Protecting children
Interviewing sexually abused children examined

Dane Gibson
Northern News Services

NNSL (Oct 11/99) - Interviewing children about sexual abuse is something that must be conducted with the upmost care.

Last month, RCMP held two weeks of workshops in Yellowknife with officers and social workers from throughout the territories to ensure that everyone is on the same page when they sit down to interview a child.

"This is excellent for us. Having social workers get together with RCMP provides a multi-agency response to child sexual abuse and allows us to work in partnership," said Dogrib Community Services social programs manager Beth Williams.

"We're hoping that we will catch symptoms of sexual abuse at an early stage because if it's not detected, the child will grow into a dysfunctional lifestyle and may continue the cycle of abuse on their children."

She said through the new Child and Family Services Act they are hoping to compile NWT statistics on sexual abuse, which don't exist right now.

"As professionals, we know that there is abuse occurring and it's very important to work not only with other professionals but also with the family and community members," Williams said.

Inuvik RCMP Const. Dan Martin said they tried to have as many investigators from as many detachments in the North as possible attend the workshops because sexual assaults happen all over.

"We may have a one-time shot to interview a child so we have to get as much accurate information as possible," Martin said.

"That's very important because if a little guy or little girl is telling you something they believe to be true, even though it may not make a lot of sense, we have to determine whether an offense has occurred."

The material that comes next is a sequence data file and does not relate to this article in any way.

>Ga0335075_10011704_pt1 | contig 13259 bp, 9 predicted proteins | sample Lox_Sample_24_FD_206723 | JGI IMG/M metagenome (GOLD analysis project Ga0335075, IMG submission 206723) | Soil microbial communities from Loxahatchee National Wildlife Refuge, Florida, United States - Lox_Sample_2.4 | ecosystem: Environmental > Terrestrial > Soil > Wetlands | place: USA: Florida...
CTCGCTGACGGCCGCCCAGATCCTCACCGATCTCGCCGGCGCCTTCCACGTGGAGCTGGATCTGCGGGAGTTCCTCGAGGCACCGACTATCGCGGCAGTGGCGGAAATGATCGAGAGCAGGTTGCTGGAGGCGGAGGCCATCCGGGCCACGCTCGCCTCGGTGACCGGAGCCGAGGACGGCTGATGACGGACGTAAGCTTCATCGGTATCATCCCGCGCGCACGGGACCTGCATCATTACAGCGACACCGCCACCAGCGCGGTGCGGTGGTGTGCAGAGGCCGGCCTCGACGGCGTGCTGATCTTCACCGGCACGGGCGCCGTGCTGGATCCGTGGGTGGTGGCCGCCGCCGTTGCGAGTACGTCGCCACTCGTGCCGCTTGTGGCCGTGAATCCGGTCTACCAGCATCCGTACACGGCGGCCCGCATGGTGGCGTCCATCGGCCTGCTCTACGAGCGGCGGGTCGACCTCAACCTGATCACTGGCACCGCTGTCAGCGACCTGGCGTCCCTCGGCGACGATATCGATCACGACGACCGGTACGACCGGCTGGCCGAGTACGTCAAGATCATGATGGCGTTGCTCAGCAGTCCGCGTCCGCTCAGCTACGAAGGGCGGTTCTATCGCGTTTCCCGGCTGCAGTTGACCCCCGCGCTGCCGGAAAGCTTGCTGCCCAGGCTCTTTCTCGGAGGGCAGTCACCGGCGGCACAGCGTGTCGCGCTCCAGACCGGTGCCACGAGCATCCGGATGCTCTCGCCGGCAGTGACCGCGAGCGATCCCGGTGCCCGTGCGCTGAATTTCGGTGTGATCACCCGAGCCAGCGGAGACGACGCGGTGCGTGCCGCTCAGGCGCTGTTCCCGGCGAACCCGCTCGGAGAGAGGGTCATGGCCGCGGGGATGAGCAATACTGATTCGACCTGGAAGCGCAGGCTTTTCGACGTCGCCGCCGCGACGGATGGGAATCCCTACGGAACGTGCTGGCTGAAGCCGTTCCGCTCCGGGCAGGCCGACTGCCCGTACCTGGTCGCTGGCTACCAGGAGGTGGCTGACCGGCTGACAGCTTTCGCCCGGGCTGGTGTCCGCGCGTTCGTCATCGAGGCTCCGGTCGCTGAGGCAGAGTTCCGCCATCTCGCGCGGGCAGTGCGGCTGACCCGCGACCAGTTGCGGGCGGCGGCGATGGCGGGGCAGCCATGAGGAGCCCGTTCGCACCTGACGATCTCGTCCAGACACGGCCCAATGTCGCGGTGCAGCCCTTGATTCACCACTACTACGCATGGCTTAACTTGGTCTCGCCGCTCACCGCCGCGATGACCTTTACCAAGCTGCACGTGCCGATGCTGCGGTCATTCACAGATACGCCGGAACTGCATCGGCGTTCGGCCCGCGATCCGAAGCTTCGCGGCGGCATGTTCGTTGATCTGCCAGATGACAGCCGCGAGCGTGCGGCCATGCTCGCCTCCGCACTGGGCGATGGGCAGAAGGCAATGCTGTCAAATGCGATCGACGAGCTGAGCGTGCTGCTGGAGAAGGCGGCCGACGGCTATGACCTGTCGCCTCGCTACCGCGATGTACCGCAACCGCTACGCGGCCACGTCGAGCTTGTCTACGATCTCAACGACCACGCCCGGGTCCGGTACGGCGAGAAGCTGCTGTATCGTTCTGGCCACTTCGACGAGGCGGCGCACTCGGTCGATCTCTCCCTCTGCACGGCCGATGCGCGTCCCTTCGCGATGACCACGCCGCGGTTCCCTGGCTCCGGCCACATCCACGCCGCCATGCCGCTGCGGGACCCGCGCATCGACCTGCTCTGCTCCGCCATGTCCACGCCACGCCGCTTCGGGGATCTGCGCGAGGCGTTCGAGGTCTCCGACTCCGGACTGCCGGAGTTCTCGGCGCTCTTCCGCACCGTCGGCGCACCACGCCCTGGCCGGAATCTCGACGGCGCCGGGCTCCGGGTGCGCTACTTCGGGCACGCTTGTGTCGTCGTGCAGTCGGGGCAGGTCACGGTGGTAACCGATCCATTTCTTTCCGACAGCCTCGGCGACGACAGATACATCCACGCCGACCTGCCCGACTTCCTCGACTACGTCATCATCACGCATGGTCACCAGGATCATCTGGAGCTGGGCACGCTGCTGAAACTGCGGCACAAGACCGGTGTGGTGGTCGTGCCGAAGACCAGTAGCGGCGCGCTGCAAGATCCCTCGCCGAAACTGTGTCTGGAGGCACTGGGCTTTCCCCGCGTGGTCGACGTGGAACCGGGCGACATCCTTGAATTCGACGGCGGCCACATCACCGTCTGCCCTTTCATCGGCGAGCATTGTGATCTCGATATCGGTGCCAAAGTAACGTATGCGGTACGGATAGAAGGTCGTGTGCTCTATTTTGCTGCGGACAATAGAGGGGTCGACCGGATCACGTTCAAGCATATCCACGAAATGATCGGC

He said they rely almost entirely on referrals from community members such as teachers, health care workers and neighbours to report suspected cases of sexual abuse. It is the interview with the child that is essential to determining if they are going to proceed with charges.

"If a child discloses that something has happened that doesn't seem quite right, that child should not be discredited," Martin said.

"We don't want the public crying wolf but we would rather initiate an investigation rather than not have a child be believed.

"We want children to be safe, that's what it boils down to. If they're in an abusive home or relationship, the sooner the proper agencies can become involved, the sooner the child's safety can be taken care of," Martin added.

The primary focus of the course was on children aged 3-7. RCMP interview trainer Geraldine Crisci co-ordinated the workshops. The Toronto resident trains RCMP officers throughout Canada.

"I think it's safe to say the cases raised here are no different than anywhere else," Crisci said.

"Our point in focusing on pre-school children is that we know if we intervene effectively before the age of seven, then we go a long way toward making everyone's life, particularly the child's, healthier and happier."